Turn the fun of food into a great science experience to start off the school year using a new science content reading Is there a gene for liking broccoli? and an accompanying activity Taste this!
Publix Super Markets, Inc. has joined efforts with FPES (Florida Press Educational Services) to bring this program to sixth grade students. This FREE NIE Program will show your sixth grade students how to become responsible members of the planet, and to respect all of the resources that it has to offer.
►Flip Chart for Interactive White Boards
Note: Only classrooms with white boards will be able to run this file.
Included are basic lessons for an Elementary, Middle and Secondary classroom that can be utilized to introduce Language Arts and Social Studies activities.
►Middle School Social Studies Lesson Plan
►Middle and High School Language Arts Lesson Plan
►High School Social Studies Lesson Plan
►Elementary Social Studies Lesson Plan
►Elementary and Middle School Language Arts Lesson Plan
New Teacher's Guides are available every Monday, complete with monthly themes highlighted in a weekly lesson and a monthly activity sheet.
►Click here to download guides from USA Weekend
FOR THE WEEK OF FEB. 13, 2006
Skiers, skaters, snowboarders, sledders compete in Olympics
Olympic-related coverage appears throughout the newspaper. Assign students to see how many articles and photos with Olympic themes they can find in the Business, Entertainment and other feature sections on a designated day or several days. (Sports section and front-page reports don’t count.)
Though the Olympics are a natural TV event, distinctive coverage in newspapers supplements and enhances the on-screen action. Challenge students to point out advantages that newspapers have because of their print format, plus their focus on hometown or home-state competitors in Turin. Can they think of ways that reading Olympic coverage deepens understanding and appreciation of the telecasts?
While the Olympic spirit celebrates pure skill, fair play and a village of international athletes, local and national pride shows in print and broadcast coverage. Ask students if they can detect examples of rooting for the "home team" im this week's newspapers. Have them discuss the value and drawbacks of media "cheerleading."
Ice and snow athletes from 80 countries on Saturday began more than two weeks of competition at the Winter Olympic Games in Torino, Italy. Through Feb. 26, the 2,500 nonprofessionals will display grace, speed, agility, strength, courage and intensity as they try for team and individual medals in 15 sports.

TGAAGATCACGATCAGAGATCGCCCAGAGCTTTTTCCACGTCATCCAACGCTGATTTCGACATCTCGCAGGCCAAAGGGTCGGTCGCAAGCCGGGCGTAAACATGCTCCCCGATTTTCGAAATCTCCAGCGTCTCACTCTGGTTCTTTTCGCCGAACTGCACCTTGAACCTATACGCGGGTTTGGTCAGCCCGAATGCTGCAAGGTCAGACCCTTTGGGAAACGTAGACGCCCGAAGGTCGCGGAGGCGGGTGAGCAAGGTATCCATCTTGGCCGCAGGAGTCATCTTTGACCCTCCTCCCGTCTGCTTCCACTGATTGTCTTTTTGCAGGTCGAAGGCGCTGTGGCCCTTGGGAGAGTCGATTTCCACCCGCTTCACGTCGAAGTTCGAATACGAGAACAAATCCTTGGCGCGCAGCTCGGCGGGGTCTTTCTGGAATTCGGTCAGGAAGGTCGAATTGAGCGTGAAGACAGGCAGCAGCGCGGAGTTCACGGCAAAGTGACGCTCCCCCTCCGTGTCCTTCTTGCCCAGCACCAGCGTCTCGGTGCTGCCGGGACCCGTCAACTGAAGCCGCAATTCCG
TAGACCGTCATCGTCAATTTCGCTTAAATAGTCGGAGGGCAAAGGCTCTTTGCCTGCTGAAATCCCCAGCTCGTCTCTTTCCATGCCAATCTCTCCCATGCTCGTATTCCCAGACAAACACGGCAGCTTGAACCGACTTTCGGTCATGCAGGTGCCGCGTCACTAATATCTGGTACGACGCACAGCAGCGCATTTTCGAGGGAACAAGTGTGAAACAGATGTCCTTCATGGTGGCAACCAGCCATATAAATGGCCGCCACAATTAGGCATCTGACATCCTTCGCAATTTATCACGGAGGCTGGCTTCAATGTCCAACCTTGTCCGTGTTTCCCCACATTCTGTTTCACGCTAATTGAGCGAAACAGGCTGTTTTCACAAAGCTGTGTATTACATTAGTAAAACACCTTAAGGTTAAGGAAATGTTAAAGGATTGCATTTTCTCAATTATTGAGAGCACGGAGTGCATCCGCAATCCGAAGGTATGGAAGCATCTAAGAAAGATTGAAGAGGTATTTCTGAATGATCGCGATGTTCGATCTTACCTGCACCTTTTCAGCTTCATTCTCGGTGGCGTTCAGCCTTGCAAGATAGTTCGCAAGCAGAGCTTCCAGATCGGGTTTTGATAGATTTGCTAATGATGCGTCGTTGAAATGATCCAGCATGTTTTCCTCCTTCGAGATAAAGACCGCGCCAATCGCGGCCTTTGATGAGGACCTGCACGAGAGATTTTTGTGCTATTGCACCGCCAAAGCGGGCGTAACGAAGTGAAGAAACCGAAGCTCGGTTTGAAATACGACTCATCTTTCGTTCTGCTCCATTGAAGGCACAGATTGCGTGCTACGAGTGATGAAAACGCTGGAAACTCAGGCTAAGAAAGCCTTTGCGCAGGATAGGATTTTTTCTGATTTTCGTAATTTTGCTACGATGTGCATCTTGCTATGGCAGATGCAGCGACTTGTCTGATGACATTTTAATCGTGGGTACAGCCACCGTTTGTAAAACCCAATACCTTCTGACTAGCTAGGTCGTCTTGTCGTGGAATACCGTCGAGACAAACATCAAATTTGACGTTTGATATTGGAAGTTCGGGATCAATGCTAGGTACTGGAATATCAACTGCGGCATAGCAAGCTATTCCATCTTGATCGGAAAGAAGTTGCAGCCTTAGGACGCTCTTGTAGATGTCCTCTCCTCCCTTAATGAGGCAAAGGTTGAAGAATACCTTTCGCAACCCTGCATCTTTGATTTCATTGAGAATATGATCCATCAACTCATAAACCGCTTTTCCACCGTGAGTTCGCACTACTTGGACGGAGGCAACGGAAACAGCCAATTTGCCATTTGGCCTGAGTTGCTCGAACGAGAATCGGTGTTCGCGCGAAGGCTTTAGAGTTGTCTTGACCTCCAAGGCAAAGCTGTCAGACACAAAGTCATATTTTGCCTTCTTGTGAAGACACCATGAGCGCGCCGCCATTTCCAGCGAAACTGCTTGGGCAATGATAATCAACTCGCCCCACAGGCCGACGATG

The most popular events include skiing, hockey and figure skating. Action on the slopes, rinks and fields also features snowboarding, speed skating, ice dancing, luge and bobsled races, curling and the biathalon (Nordic skiing and target shooting).
American stars at the Olympics include skiers Bode Miller and Kaylin Richardson, figure skaters Sasha Cohen and Michaelle Kwan, speed skater Apolo Ohno, snowboarders Hannah Teter and Danny Kass, and three-time women’s hockey team member Angela Ruggiero.
The history: The tradition of top athletes gathering to compete began in ancient Greece, where Mount Olympus was the home of gods called the 12 Olympians. The Olympic Winter Games began in 1924 and originally took place during the same year as the Summer Olympics. Since 1994, the Winter Games have been held in even years between their summer counterparts. The Winter Olympics were in Salt Lake City, Utah, four years ago and will be in Vancouver, Canada, four years from now.
The impact: The Olympics, covered by journalists and networks from every developed nation, are a showcase for national pride, a global marketing opportunity for major corporations and even an influential style-setting stage. Blue fleece berets worn by U.S. athletes at the 2002 Winter Games became an immediate retail sensation that enriched Roots, a Canadian manufacturer that made a new style for this event. The games also open endorsement opportunities and other career paths for young stars bringing home the gold.
Media coverage: Expect to see a lot about the Olympics daily on front pages, TV newscasts, sports and news websites, and especially on NBC and three of its cable channels. That network, which bought rights to be the live TV coverage source here, will air a record-setting 418 hours of Olympic events, commentary, profiles, features and festivities in and around the northwest Italian city known as Turin in English.
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